28477 people died during the 9.5-year follow up. The following links were found between aerobic exercise and weight lifting.
Both aerobic MVPA and weight exercise were associated with lower deaths from any cause. There was a 9 to 22 per cent lower death rate if you did not exercise with aerobic MVPA. The amount of weight that you used was also important. Aerobic MVPA had a lower death rate in people who did not lift any weights than those who said they didn't do MVPA or exercise with weights. The highest risk of death occurred for those who did both forms of exercise. Participants who exercised at least once a week and met the recommended daily levels of MVPA were 41-47 percent less likely to die than those who are physically inactive. The researchers were able to find similar results when controlling for multiple factors such as education, smoking, BMI and race, but not sex. Women had stronger associations with weight lifting and aerobic exercise than men.
The authors concluded that these findings support current recommendations for both cardio- and muscle-strengthening exercises.
How can lifting weights help people live longer?
Dr. Gorzelitz admits to some that people may wonder why weightlifting - even without doing aerobic exercise – could make people live longer.
Muscle strengthening exercises are associated with many benefits. They include strength enhancement and improved function. Although we are still studying the effects of weightlifting on metabolic systems, which may impact mortality risk, it is clear that such exercise has a positive effect on both body composition as well as other metabolic risk factors like blood pressure and inflammation markers, she said.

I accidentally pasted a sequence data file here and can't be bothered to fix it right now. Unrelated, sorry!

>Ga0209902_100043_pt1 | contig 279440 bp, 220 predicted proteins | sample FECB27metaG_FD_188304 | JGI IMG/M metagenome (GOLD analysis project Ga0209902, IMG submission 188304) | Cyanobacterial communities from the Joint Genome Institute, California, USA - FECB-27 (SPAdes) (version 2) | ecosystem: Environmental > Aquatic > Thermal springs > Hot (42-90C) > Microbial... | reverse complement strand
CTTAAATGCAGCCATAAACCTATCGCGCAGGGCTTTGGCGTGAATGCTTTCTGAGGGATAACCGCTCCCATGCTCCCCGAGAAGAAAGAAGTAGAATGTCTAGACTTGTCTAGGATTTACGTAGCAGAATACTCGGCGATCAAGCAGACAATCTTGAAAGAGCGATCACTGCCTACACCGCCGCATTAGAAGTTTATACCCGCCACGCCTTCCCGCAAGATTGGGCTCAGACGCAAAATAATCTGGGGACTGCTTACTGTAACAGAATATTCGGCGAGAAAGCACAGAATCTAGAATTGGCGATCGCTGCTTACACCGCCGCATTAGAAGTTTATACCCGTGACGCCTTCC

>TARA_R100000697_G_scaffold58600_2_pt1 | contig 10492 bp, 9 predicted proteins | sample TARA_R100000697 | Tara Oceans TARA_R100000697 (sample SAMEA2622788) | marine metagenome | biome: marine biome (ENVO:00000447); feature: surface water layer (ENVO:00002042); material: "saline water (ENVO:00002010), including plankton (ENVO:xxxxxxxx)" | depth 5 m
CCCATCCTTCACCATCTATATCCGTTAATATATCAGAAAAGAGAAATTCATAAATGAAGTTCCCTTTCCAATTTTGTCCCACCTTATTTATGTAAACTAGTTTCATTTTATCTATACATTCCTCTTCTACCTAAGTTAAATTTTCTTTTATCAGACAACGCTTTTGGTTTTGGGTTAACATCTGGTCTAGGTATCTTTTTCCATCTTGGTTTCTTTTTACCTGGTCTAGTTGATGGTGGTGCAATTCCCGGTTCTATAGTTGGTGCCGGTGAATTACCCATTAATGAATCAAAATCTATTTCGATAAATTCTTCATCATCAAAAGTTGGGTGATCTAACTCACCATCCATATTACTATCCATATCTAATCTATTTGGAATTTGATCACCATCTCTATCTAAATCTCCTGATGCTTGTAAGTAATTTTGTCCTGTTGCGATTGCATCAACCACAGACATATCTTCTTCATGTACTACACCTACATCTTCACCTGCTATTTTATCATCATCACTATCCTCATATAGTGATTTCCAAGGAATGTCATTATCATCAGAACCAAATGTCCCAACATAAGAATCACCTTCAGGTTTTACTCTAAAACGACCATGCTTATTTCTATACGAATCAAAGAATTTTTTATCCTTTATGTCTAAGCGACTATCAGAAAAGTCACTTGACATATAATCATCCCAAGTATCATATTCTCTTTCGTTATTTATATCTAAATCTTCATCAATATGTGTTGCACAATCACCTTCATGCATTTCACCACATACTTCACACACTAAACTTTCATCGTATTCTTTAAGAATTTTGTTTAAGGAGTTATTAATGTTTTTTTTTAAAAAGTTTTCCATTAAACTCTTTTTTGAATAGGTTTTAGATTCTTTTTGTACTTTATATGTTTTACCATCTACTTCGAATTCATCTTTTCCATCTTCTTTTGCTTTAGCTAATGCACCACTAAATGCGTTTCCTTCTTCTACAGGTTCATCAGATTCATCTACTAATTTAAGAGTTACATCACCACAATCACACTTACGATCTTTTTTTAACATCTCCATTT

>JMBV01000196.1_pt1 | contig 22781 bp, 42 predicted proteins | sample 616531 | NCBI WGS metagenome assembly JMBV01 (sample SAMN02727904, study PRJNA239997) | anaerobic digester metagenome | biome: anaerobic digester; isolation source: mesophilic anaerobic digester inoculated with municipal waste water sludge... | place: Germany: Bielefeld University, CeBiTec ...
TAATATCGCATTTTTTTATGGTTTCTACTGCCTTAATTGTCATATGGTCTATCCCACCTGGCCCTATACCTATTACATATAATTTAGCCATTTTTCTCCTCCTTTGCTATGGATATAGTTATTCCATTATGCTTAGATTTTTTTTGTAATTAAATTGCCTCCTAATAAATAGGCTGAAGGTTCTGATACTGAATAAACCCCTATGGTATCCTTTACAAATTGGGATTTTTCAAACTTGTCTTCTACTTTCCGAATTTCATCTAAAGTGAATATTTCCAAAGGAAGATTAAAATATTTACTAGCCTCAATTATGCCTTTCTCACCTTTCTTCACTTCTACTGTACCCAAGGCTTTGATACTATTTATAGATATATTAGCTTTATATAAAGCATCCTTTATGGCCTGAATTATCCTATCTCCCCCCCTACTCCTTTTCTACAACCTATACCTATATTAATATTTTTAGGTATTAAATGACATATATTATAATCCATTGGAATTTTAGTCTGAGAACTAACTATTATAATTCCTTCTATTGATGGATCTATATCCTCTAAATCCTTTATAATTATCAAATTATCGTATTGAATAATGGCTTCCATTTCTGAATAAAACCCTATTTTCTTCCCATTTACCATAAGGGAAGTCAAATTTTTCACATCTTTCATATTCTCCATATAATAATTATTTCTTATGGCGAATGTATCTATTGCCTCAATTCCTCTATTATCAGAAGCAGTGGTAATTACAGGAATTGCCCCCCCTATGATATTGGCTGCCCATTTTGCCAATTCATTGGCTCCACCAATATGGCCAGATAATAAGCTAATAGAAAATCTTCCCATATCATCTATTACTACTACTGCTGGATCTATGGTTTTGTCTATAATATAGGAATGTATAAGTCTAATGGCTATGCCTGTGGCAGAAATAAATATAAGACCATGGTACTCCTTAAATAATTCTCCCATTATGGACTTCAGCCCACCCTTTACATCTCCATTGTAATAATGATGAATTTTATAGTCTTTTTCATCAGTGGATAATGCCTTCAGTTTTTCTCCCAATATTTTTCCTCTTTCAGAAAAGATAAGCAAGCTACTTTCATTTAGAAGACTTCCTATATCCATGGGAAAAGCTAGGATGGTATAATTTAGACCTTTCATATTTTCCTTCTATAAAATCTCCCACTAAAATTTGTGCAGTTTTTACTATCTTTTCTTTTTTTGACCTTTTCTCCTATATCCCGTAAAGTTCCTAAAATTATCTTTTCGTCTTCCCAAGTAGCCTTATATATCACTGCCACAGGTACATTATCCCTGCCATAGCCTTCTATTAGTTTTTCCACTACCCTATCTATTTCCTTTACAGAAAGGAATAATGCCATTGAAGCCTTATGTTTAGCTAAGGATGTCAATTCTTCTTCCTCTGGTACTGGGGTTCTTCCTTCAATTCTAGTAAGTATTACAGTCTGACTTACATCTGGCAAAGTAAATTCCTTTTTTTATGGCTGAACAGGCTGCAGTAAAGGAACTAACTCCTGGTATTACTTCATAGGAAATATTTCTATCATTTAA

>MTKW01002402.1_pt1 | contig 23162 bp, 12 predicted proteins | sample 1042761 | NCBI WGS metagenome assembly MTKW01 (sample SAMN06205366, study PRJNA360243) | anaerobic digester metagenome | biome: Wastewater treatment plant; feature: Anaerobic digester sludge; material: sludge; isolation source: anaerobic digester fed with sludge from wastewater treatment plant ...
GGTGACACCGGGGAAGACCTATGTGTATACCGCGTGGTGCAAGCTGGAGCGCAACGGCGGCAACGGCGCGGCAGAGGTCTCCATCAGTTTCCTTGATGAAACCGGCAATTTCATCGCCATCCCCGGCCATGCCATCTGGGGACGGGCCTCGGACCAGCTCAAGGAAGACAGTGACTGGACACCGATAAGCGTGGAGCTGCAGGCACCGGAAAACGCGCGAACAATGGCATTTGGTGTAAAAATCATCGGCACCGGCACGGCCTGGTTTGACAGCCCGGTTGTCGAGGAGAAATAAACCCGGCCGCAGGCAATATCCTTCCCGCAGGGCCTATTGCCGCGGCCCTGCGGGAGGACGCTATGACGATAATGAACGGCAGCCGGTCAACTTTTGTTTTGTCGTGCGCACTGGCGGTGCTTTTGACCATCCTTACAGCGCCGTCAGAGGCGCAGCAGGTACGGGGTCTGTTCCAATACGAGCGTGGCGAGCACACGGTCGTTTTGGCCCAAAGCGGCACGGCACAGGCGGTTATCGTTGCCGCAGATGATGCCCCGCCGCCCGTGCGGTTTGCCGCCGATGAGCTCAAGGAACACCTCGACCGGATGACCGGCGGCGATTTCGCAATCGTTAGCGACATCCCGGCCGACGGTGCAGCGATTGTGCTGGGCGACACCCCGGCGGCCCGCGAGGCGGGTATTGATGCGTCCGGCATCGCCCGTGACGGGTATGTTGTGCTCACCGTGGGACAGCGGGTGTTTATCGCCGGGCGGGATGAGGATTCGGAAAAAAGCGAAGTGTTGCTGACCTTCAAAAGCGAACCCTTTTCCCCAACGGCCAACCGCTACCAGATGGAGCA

Cleveland Clinic says that muscle mass, or the quantity of muscle, can have an impact on metabolism. It takes more energy to build and maintain muscles than it does fat. People who are more muscular tend to burn more calories.
You may reap the benefits of strength training even if you do not exercise a lot.
Gorzelitz says these findings prove that weight lifting is an important part of your exercise routine for improved health and longer life expectancy, regardless of whether you are an aerobically active person.
Gorzelitz offers some suggestions for taking small steps to get you started if weightlifting intimidates you. Our results show that more is better than less, so it's OK to start slowly and build your confidence as you gain strength.
Researchers Hope to Find Out More About a Diverse Population
The authors acknowledged several limitations in the study. The study was observational and did not prove weightlifting or other physical activities lead to longer lives. This analysis was also based on participants' personal experiences with strength training, exercise, weight training, volumes (sets or repetitions), as well as details about how much time they had been using weights.
The study focused only on weights, but the authors note that there are other ways to strengthen muscles, including body weight exercises such as push-ups and squats, Pilates, and plyometric exercises such as tuck jumps and burpees.
Gorzelitz says future research will focus on more in-depth assessments of weight lifting beyond the duration and frequency per week. She says, "My aim is to reproduce these findings in more varied populations to ensure that results are broadly applicable, and this includes testing on clinical populations that might benefit such as survivors of cancer."
Gorzelitz states that as we gain more knowledge, our abilities to create safe and effective interventions for strengthening and aerobic exercises can be improved so that adults of all ages are able achieve the recommended levels of exercise in accordance with the Physical Activity Guidelines.